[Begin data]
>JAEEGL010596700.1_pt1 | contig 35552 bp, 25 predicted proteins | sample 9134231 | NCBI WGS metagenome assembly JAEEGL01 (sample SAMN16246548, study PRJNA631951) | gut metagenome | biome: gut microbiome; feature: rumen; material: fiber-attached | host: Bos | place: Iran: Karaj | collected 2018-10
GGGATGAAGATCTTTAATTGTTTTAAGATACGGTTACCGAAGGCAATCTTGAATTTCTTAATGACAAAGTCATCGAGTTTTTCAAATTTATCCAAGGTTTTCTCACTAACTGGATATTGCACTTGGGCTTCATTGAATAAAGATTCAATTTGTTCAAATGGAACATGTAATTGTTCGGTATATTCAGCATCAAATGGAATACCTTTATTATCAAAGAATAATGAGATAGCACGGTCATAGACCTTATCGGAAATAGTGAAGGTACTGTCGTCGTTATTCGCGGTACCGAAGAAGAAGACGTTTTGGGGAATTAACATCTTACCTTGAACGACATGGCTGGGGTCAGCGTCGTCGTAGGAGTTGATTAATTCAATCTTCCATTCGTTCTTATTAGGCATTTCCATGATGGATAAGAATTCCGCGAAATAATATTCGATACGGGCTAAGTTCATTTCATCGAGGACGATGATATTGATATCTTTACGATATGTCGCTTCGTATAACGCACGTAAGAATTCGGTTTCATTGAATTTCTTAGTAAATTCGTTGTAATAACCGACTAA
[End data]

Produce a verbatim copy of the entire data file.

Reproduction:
>JAEEGL010596700.1_pt1 | contig 35552 bp, 25 predicted proteins | sample 9134231 | NCBI WGS metagenome assembly JAEEGL01 (sample SAMN16246548, study PRJNA631951) | gut metagenome | biome: gut microbiome; feature: rumen; material: fiber-attached | host: Bos | place: Iran: Karaj | collected 2018-10
GGGATGAAGATCTTTAATTGTTTTAAGATACGGTTACCGAAGGCAATCTTGAATTTCTTAATGACAAAGTCATCGAGTTTTTCAAATTTATCCAAGGTTTTCTCACTAACTGGATATTGCACTTGGGCTTCATTGAATAAAGATTCAATTTGTTCAAATGGAACATGTAATTGTTCGGTATATTCAGCATCAAATGGAATACCTTTATTATCAAAGAATAATGAGATAGCACGGTCATAGACCTTATCGGAAATAGTGAAGGTACTGTCGTCGTTATTCGCGGTACCGAAGAAGAAGACGTTTTGGGGAATTAACATCTTACCTTGAACGACATGGCTGGGGTCAGCGTCGTCGTAGGAGTTGATTAATTCAATCTTCCATTCGTTCTTATTAGGCATTTCCATGATGGATAAGAATTCCGCGAAATAATATTCGATACGGGCTAAGTTCATTTCATCGAGGACGATGATATTGATATCTTTACGATATGTCGCTTCGTATAACGCACGTAAGAATTCGGTTTCATTGAATTTCTTAGTAAATTCGTTGTAATAACCGACTAA